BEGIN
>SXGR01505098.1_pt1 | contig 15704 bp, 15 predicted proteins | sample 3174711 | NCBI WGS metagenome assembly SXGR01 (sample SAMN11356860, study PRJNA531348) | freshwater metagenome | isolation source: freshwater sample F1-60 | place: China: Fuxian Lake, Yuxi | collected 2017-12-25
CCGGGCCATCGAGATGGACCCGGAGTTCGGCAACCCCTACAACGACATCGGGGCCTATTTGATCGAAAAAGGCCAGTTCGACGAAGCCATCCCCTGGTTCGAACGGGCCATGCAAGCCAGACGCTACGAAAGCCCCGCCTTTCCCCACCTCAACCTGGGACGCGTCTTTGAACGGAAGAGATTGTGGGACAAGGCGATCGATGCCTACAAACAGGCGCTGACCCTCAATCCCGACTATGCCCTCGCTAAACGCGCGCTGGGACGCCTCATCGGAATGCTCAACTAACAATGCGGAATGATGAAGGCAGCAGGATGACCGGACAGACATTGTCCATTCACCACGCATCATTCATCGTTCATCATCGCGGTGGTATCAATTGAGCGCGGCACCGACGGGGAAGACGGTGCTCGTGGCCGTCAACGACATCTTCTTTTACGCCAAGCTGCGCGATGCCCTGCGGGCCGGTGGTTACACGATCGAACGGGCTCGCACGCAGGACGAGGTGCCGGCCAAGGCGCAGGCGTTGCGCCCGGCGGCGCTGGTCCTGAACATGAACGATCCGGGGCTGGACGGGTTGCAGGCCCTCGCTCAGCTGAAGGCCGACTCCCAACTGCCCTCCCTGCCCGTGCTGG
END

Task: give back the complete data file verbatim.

>SXGR01505098.1_pt1 | contig 15704 bp, 15 predicted proteins | sample 3174711 | NCBI WGS metagenome assembly SXGR01 (sample SAMN11356860, study PRJNA531348) | freshwater metagenome | isolation source: freshwater sample F1-60 | place: China: Fuxian Lake, Yuxi | collected 2017-12-25
CCGGGCCATCGAGATGGACCCGGAGTTCGGCAACCCCTACAACGACATCGGGGCCTATTTGATCGAAAAAGGCCAGTTCGACGAAGCCATCCCCTGGTTCGAACGGGCCATGCAAGCCAGACGCTACGAAAGCCCCGCCTTTCCCCACCTCAACCTGGGACGCGTCTTTGAACGGAAGAGATTGTGGGACAAGGCGATCGATGCCTACAAACAGGCGCTGACCCTCAATCCCGACTATGCCCTCGCTAAACGCGCGCTGGGACGCCTCATCGGAATGCTCAACTAACAATGCGGAATGATGAAGGCAGCAGGATGACCGGACAGACATTGTCCATTCACCACGCATCATTCATCGTTCATCATCGCGGTGGTATCAATTGAGCGCGGCACCGACGGGGAAGACGGTGCTCGTGGCCGTCAACGACATCTTCTTTTACGCCAAGCTGCGCGATGCCCTGCGGGCCGGTGGTTACACGATCGAACGGGCTCGCACGCAGGACGAGGTGCCGGCCAAGGCGCAGGCGTTGCGCCCGGCGGCGCTGGTCCTGAACATGAACGATCCGGGGCTGGACGGGTTGCAGGCCCTCGCTCAGCTGAAGGCCGACTCCCAACTGCCCTCCCTGCCCGTGCTGG